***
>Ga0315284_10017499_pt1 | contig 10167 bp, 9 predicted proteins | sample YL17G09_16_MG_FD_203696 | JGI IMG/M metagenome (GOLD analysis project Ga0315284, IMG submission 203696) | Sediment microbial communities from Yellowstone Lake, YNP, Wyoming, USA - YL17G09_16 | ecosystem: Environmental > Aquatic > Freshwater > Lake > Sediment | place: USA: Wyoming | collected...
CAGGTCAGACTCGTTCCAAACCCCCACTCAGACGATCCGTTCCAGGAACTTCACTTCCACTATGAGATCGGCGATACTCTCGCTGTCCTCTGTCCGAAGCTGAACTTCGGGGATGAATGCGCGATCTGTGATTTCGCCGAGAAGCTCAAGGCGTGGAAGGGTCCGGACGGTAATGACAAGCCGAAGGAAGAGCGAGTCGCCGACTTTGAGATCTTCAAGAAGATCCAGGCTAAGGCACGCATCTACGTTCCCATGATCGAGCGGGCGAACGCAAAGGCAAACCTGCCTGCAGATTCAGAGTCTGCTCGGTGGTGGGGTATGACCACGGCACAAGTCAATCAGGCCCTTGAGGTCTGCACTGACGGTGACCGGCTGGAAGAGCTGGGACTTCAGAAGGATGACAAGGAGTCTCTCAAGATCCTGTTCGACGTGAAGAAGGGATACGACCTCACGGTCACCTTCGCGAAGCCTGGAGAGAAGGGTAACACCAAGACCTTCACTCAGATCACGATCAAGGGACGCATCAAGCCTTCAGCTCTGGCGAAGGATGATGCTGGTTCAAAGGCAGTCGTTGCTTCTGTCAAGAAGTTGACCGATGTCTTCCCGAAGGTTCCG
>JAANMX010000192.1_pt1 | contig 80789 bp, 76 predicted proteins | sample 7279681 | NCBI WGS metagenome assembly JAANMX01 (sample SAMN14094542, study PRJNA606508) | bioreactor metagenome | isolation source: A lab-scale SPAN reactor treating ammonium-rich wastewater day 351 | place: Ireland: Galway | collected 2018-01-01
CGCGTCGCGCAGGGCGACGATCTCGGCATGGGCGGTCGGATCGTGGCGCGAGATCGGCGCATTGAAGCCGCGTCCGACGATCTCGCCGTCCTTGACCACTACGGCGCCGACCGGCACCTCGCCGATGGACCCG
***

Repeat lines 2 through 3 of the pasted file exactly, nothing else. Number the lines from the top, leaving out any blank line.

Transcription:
CAGGTCAGACTCGTTCCAAACCCCCACTCAGACGATCCGTTCCAGGAACTTCACTTCCACTATGAGATCGGCGATACTCTCGCTGTCCTCTGTCCGAAGCTGAACTTCGGGGATGAATGCGCGATCTGTGATTTCGCCGAGAAGCTCAAGGCGTGGAAGGGTCCGGACGGTAATGACAAGCCGAAGGAAGAGCGAGTCGCCGACTTTGAGATCTTCAAGAAGATCCAGGCTAAGGCACGCATCTACGTTCCCATGATCGAGCGGGCGAACGCAAAGGCAAACCTGCCTGCAGATTCAGAGTCTGCTCGGTGGTGGGGTATGACCACGGCACAAGTCAATCAGGCCCTTGAGGTCTGCACTGACGGTGACCGGCTGGAAGAGCTGGGACTTCAGAAGGATGACAAGGAGTCTCTCAAGATCCTGTTCGACGTGAAGAAGGGATACGACCTCACGGTCACCTTCGCGAAGCCTGGAGAGAAGGGTAACACCAAGACCTTCACTCAGATCACGATCAAGGGACGCATCAAGCCTTCAGCTCTGGCGAAGGATGATGCTGGTTCAAAGGCAGTCGTTGCTTCTGTCAAGAAGTTGACCGATGTCTTCCCGAAGGTTCCG
>JAANMX010000192.1_pt1 | contig 80789 bp, 76 predicted proteins | sample 7279681 | NCBI WGS metagenome assembly JAANMX01 (sample SAMN14094542, study PRJNA606508) | bioreactor metagenome | isolation source: A lab-scale SPAN reactor treating ammonium-rich wastewater day 351 | place: Ireland: Galway | collected 2018-01-01